Atopic Keratoconjunctivitis Treatment

A combination of topical and oral decongestants or antihistamines is usually effective in Atopic Keratoconjunctivitis cure. Oral antihistamines can cure more serious cases of the disease can be treated with oral corticosteroids.

Application of Protopic ointment and Elidel creams on the skin around the eyelid and eye can be effective in reducing itchiness and other uncomfortable symptoms produced by the condition. Use of Corticosteroid creams for limited periods over the outer eyelid can provide relief from discomforting symptoms. However, long term use of Corticosteroids is generally not prescribed.

Long term treatment of the disorder may be carried out with the aid of dual action antihistamines and mast cell stabilizers. Using these all year round can help reduce tear discharge and photophobia. Swelling of the Conjunctiva may be treated with the help of Cromolyn Sodium eye drops.

If mast cell stabilizers fail to produce adequate response, a short course of topical corticosteroids may be used as Atopic Keratoconjunctivitis drug for 7-10 days.

Atopic Keratoconjunctivitis medications do not generally involve antibiotics as it is caused by a natural trigger response of the body’s own immune system and not by bacterial or viral infections. But in some cases, Staphylococcus Aureus (golden staph) bacteria cause a secondary infection and result in an infection of the eyelash follicles known as Blepharitis. Antibiotics may be required in such cases.

Immunotherapy, consisting of allergy shots, is not usually recommended for the treatment of Atopic Keratoconjunctivitis.

Atopic Keratoconjunctivitis Management

The chronic nature of Atopic Keratoconjunctivitis often makes its management quite difficult. However, strictly following a combination of steps can help patients in managing this disease. These steps include

Wearing sunglasses

As aforesaid, Atopic Keratoconjunctivitis patients become extremely sensitive to light. Wearing sunglasses can help them go out in bright light without suffering from eye pain and discomforts.

Avoiding rubbing the eyes

Rubbing and scratching eyes can further complicate the condition and lead to increased release of histamines from the mast cells. It can also result in permanent scarring of the cornea thereby leading to visual changes. It is thus important to avoid rubbing the eyes.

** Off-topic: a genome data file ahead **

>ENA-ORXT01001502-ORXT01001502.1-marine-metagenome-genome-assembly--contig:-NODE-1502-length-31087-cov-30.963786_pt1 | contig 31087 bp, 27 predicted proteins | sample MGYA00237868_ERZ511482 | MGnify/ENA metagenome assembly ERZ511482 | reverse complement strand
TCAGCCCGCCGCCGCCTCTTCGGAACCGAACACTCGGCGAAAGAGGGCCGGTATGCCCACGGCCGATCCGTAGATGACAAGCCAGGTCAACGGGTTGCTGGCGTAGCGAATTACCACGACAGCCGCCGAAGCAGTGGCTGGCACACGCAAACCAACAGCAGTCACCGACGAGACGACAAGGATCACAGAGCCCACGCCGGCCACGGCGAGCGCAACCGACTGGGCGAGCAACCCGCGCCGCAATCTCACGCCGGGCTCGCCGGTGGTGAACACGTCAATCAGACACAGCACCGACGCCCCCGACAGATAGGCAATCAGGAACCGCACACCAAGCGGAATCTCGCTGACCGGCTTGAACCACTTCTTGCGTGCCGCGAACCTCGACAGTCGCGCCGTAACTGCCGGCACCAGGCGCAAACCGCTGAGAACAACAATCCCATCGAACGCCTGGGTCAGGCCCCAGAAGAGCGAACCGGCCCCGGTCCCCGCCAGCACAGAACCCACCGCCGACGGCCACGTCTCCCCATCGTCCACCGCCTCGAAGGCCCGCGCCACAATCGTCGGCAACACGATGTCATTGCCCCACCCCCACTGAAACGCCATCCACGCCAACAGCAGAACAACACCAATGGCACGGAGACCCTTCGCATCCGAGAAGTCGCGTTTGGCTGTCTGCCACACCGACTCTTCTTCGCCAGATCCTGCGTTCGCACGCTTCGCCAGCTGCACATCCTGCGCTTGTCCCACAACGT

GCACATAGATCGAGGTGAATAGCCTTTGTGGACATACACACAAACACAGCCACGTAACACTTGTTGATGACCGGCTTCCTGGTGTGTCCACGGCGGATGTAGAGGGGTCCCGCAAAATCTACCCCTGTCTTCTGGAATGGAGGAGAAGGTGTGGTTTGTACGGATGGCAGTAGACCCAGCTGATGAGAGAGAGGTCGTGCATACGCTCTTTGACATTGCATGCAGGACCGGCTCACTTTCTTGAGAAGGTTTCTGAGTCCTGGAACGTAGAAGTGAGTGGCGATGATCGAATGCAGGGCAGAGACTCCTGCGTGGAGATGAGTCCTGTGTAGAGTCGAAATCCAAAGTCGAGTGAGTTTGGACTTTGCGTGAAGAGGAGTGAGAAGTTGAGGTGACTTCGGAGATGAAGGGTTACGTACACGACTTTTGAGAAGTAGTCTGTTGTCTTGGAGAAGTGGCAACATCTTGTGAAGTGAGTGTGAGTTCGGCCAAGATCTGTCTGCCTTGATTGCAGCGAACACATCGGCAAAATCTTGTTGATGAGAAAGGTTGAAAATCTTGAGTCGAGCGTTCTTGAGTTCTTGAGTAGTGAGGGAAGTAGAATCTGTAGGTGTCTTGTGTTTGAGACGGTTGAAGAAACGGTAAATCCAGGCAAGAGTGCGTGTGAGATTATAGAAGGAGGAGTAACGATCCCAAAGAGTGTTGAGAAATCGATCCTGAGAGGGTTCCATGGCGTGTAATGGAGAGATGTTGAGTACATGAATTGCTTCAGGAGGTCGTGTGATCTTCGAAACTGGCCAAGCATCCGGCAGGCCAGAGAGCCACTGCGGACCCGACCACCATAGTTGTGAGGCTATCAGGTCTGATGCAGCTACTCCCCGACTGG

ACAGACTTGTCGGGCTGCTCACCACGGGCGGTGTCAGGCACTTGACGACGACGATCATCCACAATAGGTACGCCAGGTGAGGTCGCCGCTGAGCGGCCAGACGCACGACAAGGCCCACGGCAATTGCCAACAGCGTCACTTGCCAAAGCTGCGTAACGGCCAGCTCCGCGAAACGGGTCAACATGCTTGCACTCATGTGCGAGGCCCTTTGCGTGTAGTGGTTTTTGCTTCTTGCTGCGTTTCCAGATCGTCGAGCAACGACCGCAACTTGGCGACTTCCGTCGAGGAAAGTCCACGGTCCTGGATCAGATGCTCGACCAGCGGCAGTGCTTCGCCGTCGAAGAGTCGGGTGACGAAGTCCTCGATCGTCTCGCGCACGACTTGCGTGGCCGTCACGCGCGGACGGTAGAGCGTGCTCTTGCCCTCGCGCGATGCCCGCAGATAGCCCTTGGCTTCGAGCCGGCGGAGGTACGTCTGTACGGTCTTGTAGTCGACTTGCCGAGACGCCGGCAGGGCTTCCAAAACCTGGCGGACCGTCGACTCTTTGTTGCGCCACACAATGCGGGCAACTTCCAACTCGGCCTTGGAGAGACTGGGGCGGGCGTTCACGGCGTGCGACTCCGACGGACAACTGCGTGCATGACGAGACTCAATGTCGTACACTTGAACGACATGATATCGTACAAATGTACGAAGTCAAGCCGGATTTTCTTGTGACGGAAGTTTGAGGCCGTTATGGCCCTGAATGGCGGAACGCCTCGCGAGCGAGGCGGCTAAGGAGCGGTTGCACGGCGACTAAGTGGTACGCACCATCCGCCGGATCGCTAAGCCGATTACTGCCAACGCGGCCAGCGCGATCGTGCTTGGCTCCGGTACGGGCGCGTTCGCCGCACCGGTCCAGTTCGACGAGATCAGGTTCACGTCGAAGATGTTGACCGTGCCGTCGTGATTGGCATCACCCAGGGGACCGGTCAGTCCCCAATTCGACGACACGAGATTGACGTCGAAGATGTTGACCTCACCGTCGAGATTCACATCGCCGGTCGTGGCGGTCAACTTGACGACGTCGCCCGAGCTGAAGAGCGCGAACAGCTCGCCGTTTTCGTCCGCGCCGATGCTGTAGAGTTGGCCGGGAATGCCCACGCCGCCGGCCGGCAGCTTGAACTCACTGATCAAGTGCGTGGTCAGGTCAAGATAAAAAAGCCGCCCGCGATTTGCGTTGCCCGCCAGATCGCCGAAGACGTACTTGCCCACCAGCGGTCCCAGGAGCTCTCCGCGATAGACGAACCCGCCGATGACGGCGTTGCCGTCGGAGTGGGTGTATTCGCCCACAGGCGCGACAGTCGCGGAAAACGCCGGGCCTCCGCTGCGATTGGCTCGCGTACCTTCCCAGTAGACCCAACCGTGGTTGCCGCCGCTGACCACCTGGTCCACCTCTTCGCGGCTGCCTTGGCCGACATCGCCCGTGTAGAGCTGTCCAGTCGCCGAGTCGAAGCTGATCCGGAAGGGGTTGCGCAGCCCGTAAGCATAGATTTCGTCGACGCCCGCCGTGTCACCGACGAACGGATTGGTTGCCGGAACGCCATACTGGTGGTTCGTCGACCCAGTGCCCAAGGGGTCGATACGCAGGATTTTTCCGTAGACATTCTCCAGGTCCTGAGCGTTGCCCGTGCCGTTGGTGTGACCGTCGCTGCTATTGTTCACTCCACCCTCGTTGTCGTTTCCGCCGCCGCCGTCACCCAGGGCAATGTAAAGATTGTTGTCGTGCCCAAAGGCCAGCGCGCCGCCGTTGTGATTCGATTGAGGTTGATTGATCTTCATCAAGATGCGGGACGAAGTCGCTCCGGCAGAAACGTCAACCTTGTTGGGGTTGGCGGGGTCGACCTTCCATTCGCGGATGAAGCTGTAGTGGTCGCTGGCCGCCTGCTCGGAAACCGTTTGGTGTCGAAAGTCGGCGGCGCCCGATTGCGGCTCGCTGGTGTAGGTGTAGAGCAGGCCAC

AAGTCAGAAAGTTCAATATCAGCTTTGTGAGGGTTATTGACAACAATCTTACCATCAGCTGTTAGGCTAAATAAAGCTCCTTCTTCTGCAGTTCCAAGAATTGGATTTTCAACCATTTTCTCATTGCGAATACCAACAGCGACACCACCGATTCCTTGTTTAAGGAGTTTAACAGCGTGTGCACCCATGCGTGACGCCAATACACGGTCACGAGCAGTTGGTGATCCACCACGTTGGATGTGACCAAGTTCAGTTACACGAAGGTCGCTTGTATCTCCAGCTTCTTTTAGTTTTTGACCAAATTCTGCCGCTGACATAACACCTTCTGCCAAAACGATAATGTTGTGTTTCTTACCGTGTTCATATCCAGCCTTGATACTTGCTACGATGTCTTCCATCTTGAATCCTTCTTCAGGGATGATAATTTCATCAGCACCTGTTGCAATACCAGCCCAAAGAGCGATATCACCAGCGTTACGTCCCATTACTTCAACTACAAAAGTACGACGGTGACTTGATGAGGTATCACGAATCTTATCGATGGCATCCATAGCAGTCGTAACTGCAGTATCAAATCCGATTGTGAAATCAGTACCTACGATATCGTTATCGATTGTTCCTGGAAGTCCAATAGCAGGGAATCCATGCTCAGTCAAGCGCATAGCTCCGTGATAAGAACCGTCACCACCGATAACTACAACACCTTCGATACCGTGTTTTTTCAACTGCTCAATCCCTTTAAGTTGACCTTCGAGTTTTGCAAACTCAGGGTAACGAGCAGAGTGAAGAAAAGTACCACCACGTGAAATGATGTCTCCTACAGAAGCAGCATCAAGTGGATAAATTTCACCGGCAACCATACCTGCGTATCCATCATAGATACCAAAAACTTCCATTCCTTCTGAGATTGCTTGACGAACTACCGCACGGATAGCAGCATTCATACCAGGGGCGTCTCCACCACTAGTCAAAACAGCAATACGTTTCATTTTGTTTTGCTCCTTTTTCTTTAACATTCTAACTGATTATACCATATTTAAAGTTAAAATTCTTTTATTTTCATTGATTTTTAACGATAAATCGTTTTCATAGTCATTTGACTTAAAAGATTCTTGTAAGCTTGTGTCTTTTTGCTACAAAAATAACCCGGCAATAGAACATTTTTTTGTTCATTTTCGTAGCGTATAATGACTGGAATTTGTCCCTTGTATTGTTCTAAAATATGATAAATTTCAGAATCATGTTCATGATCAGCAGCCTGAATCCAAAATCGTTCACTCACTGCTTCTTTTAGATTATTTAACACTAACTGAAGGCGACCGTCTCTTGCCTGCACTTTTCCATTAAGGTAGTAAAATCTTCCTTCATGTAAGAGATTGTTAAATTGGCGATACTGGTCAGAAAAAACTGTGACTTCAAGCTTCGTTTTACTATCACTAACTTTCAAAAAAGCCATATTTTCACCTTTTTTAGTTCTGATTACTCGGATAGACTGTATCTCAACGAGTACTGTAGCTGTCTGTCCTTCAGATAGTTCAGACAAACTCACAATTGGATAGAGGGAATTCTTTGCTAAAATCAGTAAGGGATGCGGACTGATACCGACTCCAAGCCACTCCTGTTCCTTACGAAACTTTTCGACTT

Atopic Keratoconjunctivitis Pregnancy

Atopic Keratoconjunctivitis in pregnant women can be very discomforting. Even though the disease itself does not cause any complications, medications used in the cure of Atopic Keratoconjunctivitis may lead to serious consequences in pregnancy. It may even result in miscarriage. This makes it important for doctors to prescribe medications that are safe for the mother and the unborn infant.

Atopic Keratoconjunctivitis and Vernal Keratoconjunctivitis

Atopic Keratoconjunctivitis is often confused with Vernal Keratoconjunctivitis due to the similarity of the symptoms produced by them. However, both are different conditions even though they are subtypes of Allergic Conjunctivitis and are caused by exposure of eyes to allergens.

Some key differences of Vernal Keratoconjunctivitis with Atopic Keratoconjunctivitis are:

  • Vernal Keratoconjunctivitis, unlike Atopic Keratoconjunctivitis, is mainly seen in hot and dry conditions. Atopic Keratoconjunctivitis, on the other hand, can arise in polluted environments.
  • Vernal Keratoconjunctivitis is mostly seen in children and prepubescent boys. In Atopic Keratoconjunctivitis children, teens as well as adults can be sufferers. The peak age of Atopic Keratoconjunctivitis incidence is in people belonging to age group of 30-50 years. However, the disease is most common in older people.
  • Conjunctival scarring is less likely in Vernal Keratoconjunctivitis whereas it is more frequent in Atopic Keratoconjunctivitis.
  • Vernal Keratoconjunctivitis results in a thick, mucoid release from the eyes whereas Atopic Keratoconjunctivitis leads to a clear, watery discharge.
  • Atopic Keratoconjunctivitis commonly leads to deep corneal neurovascularization but that is not the case in Vernal Keratoconjunctivitis.
  • It is very likely to find eosinophils in conjunctival scrapings in patients of Vernal Keratoconjunctivitis. Chances of eosinophil presence are less in case of Atopic Keratoconjunctivitis (AKC).

If treated in time, Atopic Keratoconjunctivitis can be cured fast and in an effective manner. If you or anyone in your family is showing AKC symptoms, it is advisable that you start early treatment to get rid of this highly discomforting disease. Proper treatment in time can help avert all future complications and let affected ones get back in the pink of health in little time.

References:

http://www.wisegeek.com/what-is-keratoconjunctivitis.htm

http://allergies.about.com/od/eyeallergies/a/akc.htm

http://emedicine.medscape.com/article/1194480-overview

http://www.kellogg.umich.edu/patientcare/conditions/atopic.html

http://www.eyeallergiessymptoms.com/tag/atopic-keratoconjunctivitis

http://bmctoday.net/advancedocularcare/2010/03/article.asp?f=atopic-and-vernal-keratoconjunctivitis

http://www.gulfmd.com/opthalmology%20-%20eye/Keratoconjunctivitis.asp#Diagnosis